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The James City County Board of Supervisors recently awarded contracts for two projects that aim to reduce pollution from stormwater runoff.
The first project is a three-phased effort in the James Terrace neighborhood that includes the installation of a rain garden adjacent from Grace Baptist Church and a series of terraced wetlands called Regenerative Stormwater Conveyance channels.
JCC stormwater director Frances Geissler described the system as a gradual slope where water can pool at different levels that feature vegetation and rocks.
“The reason we like [the RSC channels] is because they are vegetated, and we have found that vegetated stormwater treatment needs less maintenance over time compared to a pond or other kinds of treatment options,” Geissler said. “It takes less room and needs less long-term maintenance.”
Geissler said the James Terrace neighborhood was built in the 1960s, a time when stormwater drainage was not as emphasized as it is today when neighborhoods are developed.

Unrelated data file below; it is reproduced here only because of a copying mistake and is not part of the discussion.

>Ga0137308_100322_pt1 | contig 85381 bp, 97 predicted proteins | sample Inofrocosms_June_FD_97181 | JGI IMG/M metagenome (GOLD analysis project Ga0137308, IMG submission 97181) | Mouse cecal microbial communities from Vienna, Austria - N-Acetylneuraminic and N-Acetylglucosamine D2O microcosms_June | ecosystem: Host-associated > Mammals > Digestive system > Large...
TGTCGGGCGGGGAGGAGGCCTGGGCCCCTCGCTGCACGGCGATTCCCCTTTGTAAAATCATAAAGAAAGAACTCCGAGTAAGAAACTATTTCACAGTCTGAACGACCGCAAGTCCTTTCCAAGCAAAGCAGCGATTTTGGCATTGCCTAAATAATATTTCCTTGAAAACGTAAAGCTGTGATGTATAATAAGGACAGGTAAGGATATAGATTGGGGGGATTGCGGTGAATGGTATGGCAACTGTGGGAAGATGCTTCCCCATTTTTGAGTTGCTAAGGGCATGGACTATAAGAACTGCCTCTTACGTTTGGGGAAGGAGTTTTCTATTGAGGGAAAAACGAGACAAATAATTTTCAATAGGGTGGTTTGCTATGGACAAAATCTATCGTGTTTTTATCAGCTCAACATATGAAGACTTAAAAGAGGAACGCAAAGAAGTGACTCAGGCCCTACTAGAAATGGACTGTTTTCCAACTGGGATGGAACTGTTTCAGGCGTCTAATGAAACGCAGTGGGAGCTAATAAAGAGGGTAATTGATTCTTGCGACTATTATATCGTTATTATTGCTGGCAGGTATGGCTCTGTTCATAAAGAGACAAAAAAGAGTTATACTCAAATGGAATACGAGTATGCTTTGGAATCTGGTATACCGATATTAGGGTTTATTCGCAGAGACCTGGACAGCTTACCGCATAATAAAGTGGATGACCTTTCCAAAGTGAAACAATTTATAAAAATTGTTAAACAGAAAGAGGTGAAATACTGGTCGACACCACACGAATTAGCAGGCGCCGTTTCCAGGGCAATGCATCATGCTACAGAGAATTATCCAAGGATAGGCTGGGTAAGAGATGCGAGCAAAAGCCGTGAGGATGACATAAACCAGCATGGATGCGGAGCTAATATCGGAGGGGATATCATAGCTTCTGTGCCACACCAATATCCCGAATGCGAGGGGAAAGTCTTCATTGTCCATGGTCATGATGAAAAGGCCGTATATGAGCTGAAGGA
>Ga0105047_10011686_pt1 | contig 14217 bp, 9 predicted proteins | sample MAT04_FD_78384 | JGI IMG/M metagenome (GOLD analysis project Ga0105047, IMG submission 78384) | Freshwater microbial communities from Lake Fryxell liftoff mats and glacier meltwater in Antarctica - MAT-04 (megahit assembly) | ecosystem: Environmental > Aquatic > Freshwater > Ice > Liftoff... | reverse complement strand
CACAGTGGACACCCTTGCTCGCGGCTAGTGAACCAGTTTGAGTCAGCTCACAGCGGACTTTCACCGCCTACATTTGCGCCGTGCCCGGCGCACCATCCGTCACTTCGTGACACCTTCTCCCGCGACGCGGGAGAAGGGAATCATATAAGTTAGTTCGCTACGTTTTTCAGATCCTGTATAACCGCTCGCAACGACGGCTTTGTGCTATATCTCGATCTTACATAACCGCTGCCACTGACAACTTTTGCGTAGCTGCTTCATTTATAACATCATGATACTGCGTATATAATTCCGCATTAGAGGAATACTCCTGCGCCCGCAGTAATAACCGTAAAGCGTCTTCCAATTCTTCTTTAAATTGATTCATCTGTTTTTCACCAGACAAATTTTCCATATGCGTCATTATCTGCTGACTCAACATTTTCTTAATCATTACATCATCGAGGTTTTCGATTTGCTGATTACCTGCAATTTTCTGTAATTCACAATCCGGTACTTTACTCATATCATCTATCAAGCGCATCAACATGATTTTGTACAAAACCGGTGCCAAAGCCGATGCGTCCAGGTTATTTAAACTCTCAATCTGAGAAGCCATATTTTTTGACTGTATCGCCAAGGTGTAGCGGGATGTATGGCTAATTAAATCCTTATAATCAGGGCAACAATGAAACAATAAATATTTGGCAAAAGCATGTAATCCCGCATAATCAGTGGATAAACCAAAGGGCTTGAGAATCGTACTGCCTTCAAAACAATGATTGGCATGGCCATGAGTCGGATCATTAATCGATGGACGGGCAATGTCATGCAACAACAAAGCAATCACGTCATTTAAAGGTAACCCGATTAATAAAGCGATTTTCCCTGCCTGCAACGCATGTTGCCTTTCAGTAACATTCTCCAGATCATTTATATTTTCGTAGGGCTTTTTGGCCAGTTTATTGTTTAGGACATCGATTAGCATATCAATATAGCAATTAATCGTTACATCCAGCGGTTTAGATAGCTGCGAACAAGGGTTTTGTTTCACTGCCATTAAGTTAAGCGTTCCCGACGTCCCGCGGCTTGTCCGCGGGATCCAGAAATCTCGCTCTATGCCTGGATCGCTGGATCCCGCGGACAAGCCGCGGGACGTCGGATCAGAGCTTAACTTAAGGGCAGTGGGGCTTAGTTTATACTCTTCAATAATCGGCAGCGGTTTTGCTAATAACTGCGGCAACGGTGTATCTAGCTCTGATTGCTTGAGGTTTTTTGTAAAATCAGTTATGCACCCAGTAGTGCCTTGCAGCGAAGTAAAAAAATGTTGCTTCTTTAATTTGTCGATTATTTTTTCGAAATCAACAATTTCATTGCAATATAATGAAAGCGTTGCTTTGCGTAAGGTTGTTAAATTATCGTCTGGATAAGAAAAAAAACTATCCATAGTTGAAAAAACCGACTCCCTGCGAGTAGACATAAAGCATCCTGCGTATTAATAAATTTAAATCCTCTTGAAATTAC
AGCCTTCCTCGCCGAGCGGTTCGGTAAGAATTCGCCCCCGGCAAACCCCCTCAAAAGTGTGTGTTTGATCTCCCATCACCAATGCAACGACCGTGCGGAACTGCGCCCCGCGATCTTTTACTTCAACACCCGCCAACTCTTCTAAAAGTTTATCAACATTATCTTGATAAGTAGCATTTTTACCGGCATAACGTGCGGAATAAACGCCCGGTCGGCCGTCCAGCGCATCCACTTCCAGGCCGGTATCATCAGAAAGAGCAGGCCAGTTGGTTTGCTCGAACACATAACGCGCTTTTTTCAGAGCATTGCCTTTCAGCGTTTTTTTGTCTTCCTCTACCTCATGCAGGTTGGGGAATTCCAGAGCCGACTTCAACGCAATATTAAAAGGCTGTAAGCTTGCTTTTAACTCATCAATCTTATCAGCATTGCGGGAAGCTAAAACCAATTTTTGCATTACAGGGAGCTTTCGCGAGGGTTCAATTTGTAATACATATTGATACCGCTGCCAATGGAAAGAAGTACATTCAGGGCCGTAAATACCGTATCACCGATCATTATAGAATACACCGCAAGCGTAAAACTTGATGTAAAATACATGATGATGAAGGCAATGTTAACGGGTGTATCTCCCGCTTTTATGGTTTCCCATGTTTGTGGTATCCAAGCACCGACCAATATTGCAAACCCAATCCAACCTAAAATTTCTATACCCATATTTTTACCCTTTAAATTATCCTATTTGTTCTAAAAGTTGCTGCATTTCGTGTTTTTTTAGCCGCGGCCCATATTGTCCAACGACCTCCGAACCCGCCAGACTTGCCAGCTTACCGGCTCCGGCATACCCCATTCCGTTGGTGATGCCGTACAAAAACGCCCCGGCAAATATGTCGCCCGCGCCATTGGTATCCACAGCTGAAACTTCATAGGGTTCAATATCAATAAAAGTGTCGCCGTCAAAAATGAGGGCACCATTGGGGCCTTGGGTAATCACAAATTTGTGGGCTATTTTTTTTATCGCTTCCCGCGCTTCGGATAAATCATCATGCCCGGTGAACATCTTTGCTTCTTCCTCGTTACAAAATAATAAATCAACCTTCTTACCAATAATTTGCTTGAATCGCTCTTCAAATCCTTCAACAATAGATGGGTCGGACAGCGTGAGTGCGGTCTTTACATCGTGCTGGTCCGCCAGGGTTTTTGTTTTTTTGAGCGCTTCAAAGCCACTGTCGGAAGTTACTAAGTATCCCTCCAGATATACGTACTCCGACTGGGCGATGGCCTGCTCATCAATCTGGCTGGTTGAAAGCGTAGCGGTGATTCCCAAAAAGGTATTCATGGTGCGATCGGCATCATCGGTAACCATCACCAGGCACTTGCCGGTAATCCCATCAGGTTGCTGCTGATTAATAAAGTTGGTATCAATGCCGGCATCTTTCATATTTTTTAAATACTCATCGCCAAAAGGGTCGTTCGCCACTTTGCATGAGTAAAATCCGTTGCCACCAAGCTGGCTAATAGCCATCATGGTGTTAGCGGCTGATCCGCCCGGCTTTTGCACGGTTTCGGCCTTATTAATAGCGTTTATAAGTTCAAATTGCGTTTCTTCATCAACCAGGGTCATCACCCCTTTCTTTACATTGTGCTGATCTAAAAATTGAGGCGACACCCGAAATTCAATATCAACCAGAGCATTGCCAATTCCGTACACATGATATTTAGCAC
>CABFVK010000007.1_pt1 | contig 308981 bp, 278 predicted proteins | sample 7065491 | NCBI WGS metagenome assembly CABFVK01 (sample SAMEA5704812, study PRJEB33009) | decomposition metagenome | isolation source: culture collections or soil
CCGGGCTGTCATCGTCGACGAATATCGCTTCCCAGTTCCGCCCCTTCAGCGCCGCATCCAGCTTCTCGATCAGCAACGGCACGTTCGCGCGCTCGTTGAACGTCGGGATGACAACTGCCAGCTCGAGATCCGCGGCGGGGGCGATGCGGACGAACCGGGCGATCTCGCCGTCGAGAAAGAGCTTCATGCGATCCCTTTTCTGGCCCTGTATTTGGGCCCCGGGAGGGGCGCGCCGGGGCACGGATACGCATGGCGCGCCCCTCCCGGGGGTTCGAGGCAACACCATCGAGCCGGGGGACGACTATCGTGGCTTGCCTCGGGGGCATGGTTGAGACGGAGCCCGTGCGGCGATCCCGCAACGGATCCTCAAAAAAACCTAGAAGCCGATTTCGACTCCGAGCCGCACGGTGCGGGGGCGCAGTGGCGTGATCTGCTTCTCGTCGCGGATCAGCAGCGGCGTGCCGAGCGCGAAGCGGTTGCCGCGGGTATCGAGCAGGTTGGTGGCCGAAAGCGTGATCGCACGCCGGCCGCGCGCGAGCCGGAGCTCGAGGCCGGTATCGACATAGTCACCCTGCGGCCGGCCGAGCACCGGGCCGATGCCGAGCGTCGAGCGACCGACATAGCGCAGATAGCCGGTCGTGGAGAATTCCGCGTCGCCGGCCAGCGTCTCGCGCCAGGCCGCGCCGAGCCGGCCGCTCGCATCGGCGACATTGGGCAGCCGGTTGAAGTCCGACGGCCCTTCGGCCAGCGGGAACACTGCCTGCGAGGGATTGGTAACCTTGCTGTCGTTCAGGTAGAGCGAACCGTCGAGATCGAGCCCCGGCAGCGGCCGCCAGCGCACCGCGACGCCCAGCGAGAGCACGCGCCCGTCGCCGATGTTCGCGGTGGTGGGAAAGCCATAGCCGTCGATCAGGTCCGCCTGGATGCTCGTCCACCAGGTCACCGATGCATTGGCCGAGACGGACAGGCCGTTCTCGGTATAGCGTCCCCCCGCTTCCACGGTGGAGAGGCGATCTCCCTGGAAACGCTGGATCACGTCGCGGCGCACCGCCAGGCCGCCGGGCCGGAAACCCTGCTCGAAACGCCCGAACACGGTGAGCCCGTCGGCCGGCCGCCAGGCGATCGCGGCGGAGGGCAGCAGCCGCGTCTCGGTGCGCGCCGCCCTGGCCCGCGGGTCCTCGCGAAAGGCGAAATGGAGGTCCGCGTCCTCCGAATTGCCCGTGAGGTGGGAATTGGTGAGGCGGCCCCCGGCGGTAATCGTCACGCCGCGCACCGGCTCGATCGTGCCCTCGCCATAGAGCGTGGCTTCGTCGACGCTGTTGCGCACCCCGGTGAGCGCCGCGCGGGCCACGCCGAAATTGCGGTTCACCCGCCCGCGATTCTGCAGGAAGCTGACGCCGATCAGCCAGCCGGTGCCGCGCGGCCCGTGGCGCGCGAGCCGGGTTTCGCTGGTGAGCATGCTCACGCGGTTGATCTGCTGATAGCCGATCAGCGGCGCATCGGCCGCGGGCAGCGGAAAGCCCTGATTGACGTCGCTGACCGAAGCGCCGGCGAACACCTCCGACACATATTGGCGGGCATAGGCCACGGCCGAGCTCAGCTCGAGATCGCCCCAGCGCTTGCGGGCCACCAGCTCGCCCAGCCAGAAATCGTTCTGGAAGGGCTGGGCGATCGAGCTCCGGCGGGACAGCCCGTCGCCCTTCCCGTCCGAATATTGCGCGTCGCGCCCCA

The neighborhood’s current stormwater management system consists of roadside ditches and runoff between houses is not well-managed, Geissler said.
The improvements are estimated to cost more than $550,000 and will be completed by Williamsburg-based Henry S. Branscome LLC. The county will cover some of the costs with a matching grant from the state Stormwater Local Assistance Fund, but the total value of the award has not yet been determined, Geissler said.
The second project is the restoration of a stream channel near Essex Court, which has “widened and undercut” over time due to old agricultural practices and subsequent development. Geissler said the widened channel is now moving toward a house nearby.
Geissler said the stream as-is carries more pollutants to Powhatan Creek, which residents use for recreational activities like kayaking.
“As this channel widens and deepens, that sediment is going somewhere,” Geissler said. “All that sediment does have a negative impact on our ability to use the stream.”
She said the stream will be redirected to a new, wider channel that connects it to its floodplain, Geissler said.
A contract was awarded to HGS, LLC/DAB Angler Environmental, which offered to complete the project for $211,955.
Geissler said both projects will cut down on phosphorous, nitrogen and sediment discharge and help the county meets the goals of its Chesapeake Bay Total Maximum Daily Load action plan, which seeks to reduce the amount of water pollution that flows from JCC waterways into the Chesapeake Bay.
She said it is important for the county to invest in drainage improvements and stream restoration work so residents can continue to enjoy local waterways recreationally.
“When you look at the Chesapeake Bay TMDL, cleaning up our waterways for our own use has a benefit to the Bay,” Geissler said. “At the end of the day, we really think it’s important because of our own uses of water.”